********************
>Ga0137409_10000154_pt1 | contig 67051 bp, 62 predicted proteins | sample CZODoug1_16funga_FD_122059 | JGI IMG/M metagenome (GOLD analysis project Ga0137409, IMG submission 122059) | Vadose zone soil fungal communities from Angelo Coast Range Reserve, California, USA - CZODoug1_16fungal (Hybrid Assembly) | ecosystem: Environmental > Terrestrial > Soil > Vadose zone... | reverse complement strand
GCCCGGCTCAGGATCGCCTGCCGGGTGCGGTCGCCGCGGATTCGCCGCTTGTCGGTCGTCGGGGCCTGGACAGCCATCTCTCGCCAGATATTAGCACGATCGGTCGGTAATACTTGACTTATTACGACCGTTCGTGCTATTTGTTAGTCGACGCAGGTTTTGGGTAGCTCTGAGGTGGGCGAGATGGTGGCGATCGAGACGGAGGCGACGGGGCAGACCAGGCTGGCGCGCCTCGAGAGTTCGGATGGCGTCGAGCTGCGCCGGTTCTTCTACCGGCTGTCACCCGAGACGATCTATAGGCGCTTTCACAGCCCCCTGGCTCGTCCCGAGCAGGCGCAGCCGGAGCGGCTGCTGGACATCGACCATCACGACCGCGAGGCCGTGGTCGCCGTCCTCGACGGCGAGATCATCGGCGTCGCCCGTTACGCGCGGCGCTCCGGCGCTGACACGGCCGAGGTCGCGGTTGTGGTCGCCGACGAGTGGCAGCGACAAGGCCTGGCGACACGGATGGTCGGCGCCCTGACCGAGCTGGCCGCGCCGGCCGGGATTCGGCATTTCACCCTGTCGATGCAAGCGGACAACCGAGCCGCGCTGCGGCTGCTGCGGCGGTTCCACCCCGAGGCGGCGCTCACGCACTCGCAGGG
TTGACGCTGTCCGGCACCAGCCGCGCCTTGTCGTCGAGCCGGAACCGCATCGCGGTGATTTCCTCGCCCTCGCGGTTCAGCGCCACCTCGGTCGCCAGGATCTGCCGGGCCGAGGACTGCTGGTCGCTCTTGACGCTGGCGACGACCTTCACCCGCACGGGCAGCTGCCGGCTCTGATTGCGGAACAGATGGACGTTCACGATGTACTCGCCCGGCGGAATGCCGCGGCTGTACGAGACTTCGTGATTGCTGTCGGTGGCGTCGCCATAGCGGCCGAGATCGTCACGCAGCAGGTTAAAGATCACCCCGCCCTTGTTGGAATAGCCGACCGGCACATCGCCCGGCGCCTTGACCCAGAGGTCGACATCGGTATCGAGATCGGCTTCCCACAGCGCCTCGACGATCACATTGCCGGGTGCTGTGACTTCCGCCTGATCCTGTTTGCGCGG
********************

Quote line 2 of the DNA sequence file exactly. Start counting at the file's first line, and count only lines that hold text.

GCCCGGCTCAGGATCGCCTGCCGGGTGCGGTCGCCGCGGATTCGCCGCTTGTCGGTCGTCGGGGCCTGGACAGCCATCTCTCGCCAGATATTAGCACGATCGGTCGGTAATACTTGACTTATTACGACCGTTCGTGCTATTTGTTAGTCGACGCAGGTTTTGGGTAGCTCTGAGGTGGGCGAGATGGTGGCGATCGAGACGGAGGCGACGGGGCAGACCAGGCTGGCGCGCCTCGAGAGTTCGGATGGCGTCGAGCTGCGCCGGTTCTTCTACCGGCTGTCACCCGAGACGATCTATAGGCGCTTTCACAGCCCCCTGGCTCGTCCCGAGCAGGCGCAGCCGGAGCGGCTGCTGGACATCGACCATCACGACCGCGAGGCCGTGGTCGCCGTCCTCGACGGCGAGATCATCGGCGTCGCCCGTTACGCGCGGCGCTCCGGCGCTGACACGGCCGAGGTCGCGGTTGTGGTCGCCGACGAGTGGCAGCGACAAGGCCTGGCGACACGGATGGTCGGCGCCCTGACCGAGCTGGCCGCGCCGGCCGGGATTCGGCATTTCACCCTGTCGATGCAAGCGGACAACCGAGCCGCGCTGCGGCTGCTGCGGCGGTTCCACCCCGAGGCGGCGCTCACGCACTCGCAGGG